Community input sought on transit-oriented development
FAIRFIELD — The town is enlisting the public’s help in exploring transit-oriented development opportunities near the Fairfield Metro and downtown train stations.
The Town Plan and Zoning and Economic Development commissions held a kick-off meeting Wednesday to hear suggestions from the community.
“We hope to conclude by November 2019,” TPZ Director James Wendt said. The Boston firm Goody Clancy has been hired to conduct the planning study and recommend policy updates to achieve the town’s development goals. A state grant will fund the study.
Those goals, Goody Clancy’s Ben Carlson told the audience, will be developed based on input received from residents. “This is the beginning of the planning process,” he said. “Our goal here, really, is to support the economic development of the town.”
Attendees were asked to use stickers to mark their connection to the train stations — do they live nearby, work in the area, like to dine or shop there, where they think change is needed, and what places they love. There were sheets of paper at each table to lists goals and priorities, but the meeting also include text polls that allowed everyone to see the responses as they came.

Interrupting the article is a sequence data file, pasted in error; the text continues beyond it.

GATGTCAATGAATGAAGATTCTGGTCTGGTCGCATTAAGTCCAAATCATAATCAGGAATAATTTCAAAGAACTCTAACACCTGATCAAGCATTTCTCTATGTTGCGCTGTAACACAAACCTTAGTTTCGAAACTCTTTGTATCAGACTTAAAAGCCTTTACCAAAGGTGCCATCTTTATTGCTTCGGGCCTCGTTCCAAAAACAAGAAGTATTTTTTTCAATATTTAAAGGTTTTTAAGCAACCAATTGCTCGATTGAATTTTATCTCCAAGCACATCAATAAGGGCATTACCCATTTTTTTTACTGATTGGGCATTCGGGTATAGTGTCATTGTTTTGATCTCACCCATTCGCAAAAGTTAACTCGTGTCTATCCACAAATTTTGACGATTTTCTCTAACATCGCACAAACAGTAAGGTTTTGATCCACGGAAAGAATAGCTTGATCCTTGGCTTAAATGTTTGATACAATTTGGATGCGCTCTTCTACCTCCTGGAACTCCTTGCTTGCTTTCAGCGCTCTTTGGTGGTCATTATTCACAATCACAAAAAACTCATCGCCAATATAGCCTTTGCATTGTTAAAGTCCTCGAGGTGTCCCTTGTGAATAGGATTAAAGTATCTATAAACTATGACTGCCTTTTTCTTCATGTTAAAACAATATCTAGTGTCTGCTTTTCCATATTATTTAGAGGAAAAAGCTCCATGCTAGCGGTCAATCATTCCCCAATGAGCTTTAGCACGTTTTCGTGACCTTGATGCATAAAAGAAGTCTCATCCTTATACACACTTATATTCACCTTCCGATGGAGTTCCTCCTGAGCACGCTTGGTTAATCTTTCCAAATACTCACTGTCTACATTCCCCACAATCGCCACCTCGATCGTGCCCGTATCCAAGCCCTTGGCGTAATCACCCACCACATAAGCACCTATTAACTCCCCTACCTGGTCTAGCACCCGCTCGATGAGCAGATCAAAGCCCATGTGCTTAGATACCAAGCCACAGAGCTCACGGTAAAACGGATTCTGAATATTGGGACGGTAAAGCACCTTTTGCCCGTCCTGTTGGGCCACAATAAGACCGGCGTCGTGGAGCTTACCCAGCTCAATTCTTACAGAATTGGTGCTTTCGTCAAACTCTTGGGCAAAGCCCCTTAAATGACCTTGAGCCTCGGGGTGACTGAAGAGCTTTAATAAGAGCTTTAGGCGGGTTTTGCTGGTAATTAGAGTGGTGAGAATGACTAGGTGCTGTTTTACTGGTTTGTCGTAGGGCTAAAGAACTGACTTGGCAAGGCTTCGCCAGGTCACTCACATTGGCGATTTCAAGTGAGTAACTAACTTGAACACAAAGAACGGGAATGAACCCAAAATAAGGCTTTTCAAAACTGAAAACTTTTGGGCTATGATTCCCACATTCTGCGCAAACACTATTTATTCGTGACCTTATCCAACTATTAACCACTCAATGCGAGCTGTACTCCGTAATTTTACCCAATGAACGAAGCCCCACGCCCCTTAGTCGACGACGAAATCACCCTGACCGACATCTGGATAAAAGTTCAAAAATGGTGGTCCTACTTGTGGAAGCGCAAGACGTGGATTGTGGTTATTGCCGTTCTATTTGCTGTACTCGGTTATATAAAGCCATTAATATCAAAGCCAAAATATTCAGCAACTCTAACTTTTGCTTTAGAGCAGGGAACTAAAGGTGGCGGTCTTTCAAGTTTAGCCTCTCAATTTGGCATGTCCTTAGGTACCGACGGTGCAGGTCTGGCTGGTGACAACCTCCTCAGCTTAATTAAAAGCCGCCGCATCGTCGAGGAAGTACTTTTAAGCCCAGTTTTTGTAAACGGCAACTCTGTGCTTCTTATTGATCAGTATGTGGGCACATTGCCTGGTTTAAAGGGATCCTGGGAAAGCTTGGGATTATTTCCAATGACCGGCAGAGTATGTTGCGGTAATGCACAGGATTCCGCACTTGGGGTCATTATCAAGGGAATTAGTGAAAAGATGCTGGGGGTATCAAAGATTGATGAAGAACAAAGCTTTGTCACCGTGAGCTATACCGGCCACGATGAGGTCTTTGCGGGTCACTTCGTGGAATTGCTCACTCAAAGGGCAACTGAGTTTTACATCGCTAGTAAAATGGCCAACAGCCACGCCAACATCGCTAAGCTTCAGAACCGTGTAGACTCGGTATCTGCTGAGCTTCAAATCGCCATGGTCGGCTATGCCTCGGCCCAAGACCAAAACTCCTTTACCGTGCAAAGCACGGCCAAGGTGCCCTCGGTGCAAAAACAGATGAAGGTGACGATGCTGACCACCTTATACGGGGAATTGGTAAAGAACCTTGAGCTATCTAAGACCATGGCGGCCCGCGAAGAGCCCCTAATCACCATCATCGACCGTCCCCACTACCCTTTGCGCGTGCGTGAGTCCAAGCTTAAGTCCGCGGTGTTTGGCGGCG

“You really have a remarkable downtown,” Carlson said. “It’s a very impressive mix of options.”
The area around the Fairfield Metro station, he said, however, is an area in transition. “What positive word do you want associated with Fairfield Metro?”
The words the audience texted in response included big, potential, lively, magnet and accessible.
“Our challenge is how do we take that potential and turn it into something remarkable?” Carlson said. He said they needed to identify and focus on challenges to reach that potential. Again, the audience turned to their phones — traffic, safety, bathrooms, and underdeveloped were some of the responses.
Words used to describe the downtown train station included quaint, charm, amenities and diversity, while challenges there were described as congestion, parking and traffic.
“We’ll identify sites where the property value is significantly below the economic potential and get a sense of where that change might happen, and where it might not happen,” Carlson said.
Carlson said his firm will take the feedback received at the meeting and incorporate it into some preliminary recommendations, which they will present at another public meeting this fall for further refinement.